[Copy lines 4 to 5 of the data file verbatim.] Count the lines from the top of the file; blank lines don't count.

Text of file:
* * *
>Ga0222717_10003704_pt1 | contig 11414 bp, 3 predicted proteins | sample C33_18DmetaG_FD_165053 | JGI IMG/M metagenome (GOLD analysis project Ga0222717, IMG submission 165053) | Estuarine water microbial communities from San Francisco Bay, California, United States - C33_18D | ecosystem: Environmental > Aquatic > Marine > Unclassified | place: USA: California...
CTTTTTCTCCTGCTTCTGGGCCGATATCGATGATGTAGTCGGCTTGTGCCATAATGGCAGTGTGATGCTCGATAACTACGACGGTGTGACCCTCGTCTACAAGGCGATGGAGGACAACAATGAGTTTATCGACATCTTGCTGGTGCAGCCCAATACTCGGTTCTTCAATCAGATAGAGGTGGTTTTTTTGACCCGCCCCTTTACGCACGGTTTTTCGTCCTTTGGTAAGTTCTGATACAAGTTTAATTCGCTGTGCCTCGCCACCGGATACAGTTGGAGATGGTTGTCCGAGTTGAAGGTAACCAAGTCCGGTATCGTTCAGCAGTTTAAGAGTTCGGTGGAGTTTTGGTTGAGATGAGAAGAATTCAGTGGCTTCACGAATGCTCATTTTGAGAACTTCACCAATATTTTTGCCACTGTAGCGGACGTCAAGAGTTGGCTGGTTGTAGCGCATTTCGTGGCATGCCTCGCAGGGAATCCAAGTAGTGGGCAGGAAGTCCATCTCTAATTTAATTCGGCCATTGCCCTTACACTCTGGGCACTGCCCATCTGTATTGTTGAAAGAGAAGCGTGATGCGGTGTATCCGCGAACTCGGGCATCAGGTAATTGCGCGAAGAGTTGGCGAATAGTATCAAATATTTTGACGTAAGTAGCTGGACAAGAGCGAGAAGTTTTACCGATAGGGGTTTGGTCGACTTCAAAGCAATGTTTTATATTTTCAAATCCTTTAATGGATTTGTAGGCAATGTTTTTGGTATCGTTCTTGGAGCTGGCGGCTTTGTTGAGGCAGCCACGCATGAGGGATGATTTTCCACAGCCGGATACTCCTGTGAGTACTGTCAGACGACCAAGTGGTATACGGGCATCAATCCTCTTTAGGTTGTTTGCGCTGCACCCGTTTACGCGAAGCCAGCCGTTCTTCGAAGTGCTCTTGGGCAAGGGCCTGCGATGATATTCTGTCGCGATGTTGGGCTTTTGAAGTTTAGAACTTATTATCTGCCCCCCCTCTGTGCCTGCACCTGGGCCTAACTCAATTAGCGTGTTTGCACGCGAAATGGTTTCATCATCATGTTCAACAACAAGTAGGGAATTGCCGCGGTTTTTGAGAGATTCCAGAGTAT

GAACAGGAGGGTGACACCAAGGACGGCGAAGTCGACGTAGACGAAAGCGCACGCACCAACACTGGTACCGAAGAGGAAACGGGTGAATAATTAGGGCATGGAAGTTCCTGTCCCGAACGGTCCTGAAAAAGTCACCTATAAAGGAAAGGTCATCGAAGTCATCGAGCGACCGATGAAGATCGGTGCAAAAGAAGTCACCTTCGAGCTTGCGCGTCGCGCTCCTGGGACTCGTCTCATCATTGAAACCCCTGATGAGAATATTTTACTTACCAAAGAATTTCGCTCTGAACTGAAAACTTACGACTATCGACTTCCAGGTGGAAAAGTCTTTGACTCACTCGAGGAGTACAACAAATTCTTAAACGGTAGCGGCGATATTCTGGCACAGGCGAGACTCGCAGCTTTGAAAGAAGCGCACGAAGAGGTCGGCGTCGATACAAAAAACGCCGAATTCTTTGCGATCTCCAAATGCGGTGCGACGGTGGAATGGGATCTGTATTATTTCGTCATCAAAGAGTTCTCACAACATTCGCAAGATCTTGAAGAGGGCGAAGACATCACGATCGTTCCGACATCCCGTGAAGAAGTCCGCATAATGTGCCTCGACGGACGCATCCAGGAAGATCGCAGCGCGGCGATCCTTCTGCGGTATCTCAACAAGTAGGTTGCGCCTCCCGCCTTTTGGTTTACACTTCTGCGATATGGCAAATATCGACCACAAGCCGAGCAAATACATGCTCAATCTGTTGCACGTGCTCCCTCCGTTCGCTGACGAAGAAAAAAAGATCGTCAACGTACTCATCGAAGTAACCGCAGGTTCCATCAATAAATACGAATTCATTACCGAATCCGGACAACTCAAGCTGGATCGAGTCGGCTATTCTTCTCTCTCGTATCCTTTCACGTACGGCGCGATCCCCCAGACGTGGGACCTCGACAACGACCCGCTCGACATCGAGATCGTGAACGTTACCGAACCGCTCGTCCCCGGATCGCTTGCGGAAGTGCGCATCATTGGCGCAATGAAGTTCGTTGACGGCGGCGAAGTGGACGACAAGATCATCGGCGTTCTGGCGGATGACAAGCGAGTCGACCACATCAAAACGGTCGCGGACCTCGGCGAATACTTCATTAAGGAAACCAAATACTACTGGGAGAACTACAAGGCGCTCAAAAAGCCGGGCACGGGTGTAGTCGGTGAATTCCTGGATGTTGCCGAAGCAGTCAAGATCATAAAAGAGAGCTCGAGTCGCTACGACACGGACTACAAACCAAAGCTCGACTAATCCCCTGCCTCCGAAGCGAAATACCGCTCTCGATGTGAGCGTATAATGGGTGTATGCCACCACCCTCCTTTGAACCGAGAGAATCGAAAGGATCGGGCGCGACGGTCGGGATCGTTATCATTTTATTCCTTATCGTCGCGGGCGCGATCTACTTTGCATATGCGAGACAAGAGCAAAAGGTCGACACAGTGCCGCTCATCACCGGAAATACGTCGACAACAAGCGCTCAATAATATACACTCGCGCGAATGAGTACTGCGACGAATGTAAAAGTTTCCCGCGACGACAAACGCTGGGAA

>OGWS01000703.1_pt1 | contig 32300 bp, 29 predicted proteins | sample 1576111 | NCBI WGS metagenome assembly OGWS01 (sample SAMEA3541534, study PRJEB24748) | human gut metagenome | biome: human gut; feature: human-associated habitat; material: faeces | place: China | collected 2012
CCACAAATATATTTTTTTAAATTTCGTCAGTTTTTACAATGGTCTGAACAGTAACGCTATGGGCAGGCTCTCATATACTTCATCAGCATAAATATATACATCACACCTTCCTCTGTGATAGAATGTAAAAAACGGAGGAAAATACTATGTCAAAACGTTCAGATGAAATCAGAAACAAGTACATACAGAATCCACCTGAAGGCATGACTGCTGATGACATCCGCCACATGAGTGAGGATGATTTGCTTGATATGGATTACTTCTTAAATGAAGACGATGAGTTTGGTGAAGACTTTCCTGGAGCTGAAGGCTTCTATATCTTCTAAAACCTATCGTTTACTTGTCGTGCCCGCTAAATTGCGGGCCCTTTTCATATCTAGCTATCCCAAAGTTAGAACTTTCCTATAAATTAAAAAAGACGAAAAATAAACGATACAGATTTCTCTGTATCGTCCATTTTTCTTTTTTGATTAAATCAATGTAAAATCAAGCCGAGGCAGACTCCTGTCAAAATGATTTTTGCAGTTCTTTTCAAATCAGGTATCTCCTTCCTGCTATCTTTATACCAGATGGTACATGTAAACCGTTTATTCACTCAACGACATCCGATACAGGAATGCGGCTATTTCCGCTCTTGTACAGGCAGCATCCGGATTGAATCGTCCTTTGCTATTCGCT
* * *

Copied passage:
>OGWS01000703.1_pt1 | contig 32300 bp, 29 predicted proteins | sample 1576111 | NCBI WGS metagenome assembly OGWS01 (sample SAMEA3541534, study PRJEB24748) | human gut metagenome | biome: human gut; feature: human-associated habitat; material: faeces | place: China | collected 2012
CCACAAATATATTTTTTTAAATTTCGTCAGTTTTTACAATGGTCTGAACAGTAACGCTATGGGCAGGCTCTCATATACTTCATCAGCATAAATATATACATCACACCTTCCTCTGTGATAGAATGTAAAAAACGGAGGAAAATACTATGTCAAAACGTTCAGATGAAATCAGAAACAAGTACATACAGAATCCACCTGAAGGCATGACTGCTGATGACATCCGCCACATGAGTGAGGATGATTTGCTTGATATGGATTACTTCTTAAATGAAGACGATGAGTTTGGTGAAGACTTTCCTGGAGCTGAAGGCTTCTATATCTTCTAAAACCTATCGTTTACTTGTCGTGCCCGCTAAATTGCGGGCCCTTTTCATATCTAGCTATCCCAAAGTTAGAACTTTCCTATAAATTAAAAAAGACGAAAAATAAACGATACAGATTTCTCTGTATCGTCCATTTTTCTTTTTTGATTAAATCAATGTAAAATCAAGCCGAGGCAGACTCCTGTCAAAATGATTTTTGCAGTTCTTTTCAAATCAGGTATCTCCTTCCTGCTATCTTTATACCAGATGGTACATGTAAACCGTTTATTCACTCAACGACATCCGATACAGGAATGCGGCTATTTCCGCTCTTGTACAGGCAGCATCCGGATTGAATCGTCCTTTGCTATTCGCT